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The Painting Fool: Stories from Building an Automated Painter

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Abstract

The Painting Fool is software that we hope will one day be taken seriously as a creative artist in its own right. This aim is being pursued as an Artificial Intelligence (AI) project, with the hope that the technical difficulties overcome along the way will lead to new and improved generic AI techniques. It is also being pursued as a sociological project, where the effect of software which might be deemed as creative is tested in the art world and the wider public. In this chapter, we summarise our progress so far in The Painting Fool project. To do this, we first compare and contrast The Painting Fool with software of a similar nature arising from AI and graphics projects. We follow this with a discussion of the guiding principles from Computational Creativity research that we adhere to in building the software. We then describe five projects with The Painting Fool where our aim has been to produce increasingly interesting and culturally valuable pieces of art. We end by discussing the issues raised in building an automated painter, and describe further work and future prospects for the project. By studying both the technical difficulties and sociological issues involved in engineering software for creative purposes, we hope to help usher in a new era where computers routinely act as our creative collaborators, as well as independent and creative artists, musicians, writers, designers, engineers and scientists, and contribute in meaningful and interesting ways to human culture.

Keywords

  • Fitness Function
  • Emotional Content
  • Creative Responsibility
  • Computational Creativity
  • Scene Element

These keywords were added by machine and not by the authors. This process is experimental and the keywords may be updated as the learning algorithm improves.

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Notes

  1. 1.

    The web pages for which are here: ccg.doc.ic.ac.uk.

  2. 2.

    Available at www.contextfreeart.org.

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Acknowledgements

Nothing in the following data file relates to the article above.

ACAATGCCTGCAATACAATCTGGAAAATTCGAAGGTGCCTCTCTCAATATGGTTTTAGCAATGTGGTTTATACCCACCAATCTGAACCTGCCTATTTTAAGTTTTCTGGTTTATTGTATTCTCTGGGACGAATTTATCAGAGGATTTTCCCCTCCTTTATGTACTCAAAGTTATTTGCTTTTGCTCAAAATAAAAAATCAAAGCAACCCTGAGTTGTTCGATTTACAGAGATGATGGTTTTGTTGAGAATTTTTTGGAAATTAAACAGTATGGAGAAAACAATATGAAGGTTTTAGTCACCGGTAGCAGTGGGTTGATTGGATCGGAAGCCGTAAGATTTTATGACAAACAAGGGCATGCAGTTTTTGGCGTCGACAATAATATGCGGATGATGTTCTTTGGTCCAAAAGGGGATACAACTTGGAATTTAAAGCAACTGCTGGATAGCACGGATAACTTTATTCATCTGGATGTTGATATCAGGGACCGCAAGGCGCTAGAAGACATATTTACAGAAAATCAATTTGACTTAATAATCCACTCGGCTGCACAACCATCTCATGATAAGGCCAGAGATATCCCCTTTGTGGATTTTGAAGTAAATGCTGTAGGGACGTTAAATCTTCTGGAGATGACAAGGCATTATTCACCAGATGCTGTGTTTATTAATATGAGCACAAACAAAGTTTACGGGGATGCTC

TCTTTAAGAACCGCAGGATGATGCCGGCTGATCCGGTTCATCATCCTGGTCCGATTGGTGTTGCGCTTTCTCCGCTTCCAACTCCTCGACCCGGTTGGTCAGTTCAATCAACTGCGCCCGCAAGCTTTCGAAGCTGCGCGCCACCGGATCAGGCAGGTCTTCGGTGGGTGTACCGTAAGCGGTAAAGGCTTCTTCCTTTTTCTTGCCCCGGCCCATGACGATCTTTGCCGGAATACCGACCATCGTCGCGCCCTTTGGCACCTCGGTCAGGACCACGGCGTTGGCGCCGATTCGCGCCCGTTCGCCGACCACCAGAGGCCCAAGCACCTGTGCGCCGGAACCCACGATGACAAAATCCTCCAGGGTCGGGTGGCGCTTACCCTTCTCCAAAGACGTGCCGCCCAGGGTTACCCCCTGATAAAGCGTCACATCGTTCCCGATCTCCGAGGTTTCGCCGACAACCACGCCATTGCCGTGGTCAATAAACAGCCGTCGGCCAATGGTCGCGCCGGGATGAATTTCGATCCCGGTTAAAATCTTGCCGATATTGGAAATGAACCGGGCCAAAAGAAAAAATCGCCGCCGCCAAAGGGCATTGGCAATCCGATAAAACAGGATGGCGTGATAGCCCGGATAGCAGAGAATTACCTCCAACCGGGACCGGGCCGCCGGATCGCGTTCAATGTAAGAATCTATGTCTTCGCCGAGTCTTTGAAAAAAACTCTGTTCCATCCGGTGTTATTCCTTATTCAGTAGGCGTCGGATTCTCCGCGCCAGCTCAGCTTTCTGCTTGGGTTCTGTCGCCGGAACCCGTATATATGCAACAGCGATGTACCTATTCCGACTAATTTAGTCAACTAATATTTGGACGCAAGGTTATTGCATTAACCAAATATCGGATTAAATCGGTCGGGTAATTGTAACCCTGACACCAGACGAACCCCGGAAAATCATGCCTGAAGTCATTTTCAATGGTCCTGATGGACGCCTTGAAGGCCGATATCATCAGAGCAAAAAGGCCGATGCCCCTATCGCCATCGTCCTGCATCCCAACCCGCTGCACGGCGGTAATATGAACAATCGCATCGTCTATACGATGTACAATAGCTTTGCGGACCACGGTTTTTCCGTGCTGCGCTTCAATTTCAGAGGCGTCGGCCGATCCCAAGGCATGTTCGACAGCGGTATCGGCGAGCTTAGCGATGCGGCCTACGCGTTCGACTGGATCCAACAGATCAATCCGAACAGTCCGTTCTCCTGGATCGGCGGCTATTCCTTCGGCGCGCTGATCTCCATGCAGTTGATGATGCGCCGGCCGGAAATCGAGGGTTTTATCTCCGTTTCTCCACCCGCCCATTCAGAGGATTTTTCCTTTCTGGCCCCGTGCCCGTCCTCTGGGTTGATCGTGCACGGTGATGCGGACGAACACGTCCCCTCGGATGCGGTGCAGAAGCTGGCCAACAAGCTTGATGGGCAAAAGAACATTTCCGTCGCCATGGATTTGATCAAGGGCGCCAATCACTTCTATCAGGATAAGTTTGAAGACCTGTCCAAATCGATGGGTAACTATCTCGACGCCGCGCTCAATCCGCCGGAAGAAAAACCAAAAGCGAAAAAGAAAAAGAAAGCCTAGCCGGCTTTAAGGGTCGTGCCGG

We would like to thank the organisers and participants of the 2009 Dagstuhl seminar on Computational Creativity for their very interesting discussions, debates and performances, and for permission to use their images in the paint dances. We would also like to thank the Dagstuhl staff for their efforts in making the event very enjoyable. The anonymous reviewers for this chapter provided some excellent food for thought with relation to the arguments that we put forward. These comments have greatly enhanced our understanding of the issues, and have led to a much improved chapter. Many members of the Computational Creativity community have expressed support and provided much input to The Painting Fool project, for which we are most grateful. We owe a great deal of gratitude to the many collaborators who have contributed time and expertise on The Painting Fool and related projects. These include Anna Krzeczkowska, Jenni Munroe, Charlotte Philippe, Azalea Raad, Maja Pantic, Fai Greeve, Michel Valstar, John Charnley, Michael Cook, Shafeen Tejani, Pedro Torres, Stephen Clark, and Stefan Rüger.

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Colton, S. (2012). The Painting Fool: Stories from Building an Automated Painter. In: McCormack, J., d’Inverno, M. (eds) Computers and Creativity. Springer, Berlin, Heidelberg. https://doi.org/10.1007/978-3-642-31727-9_1

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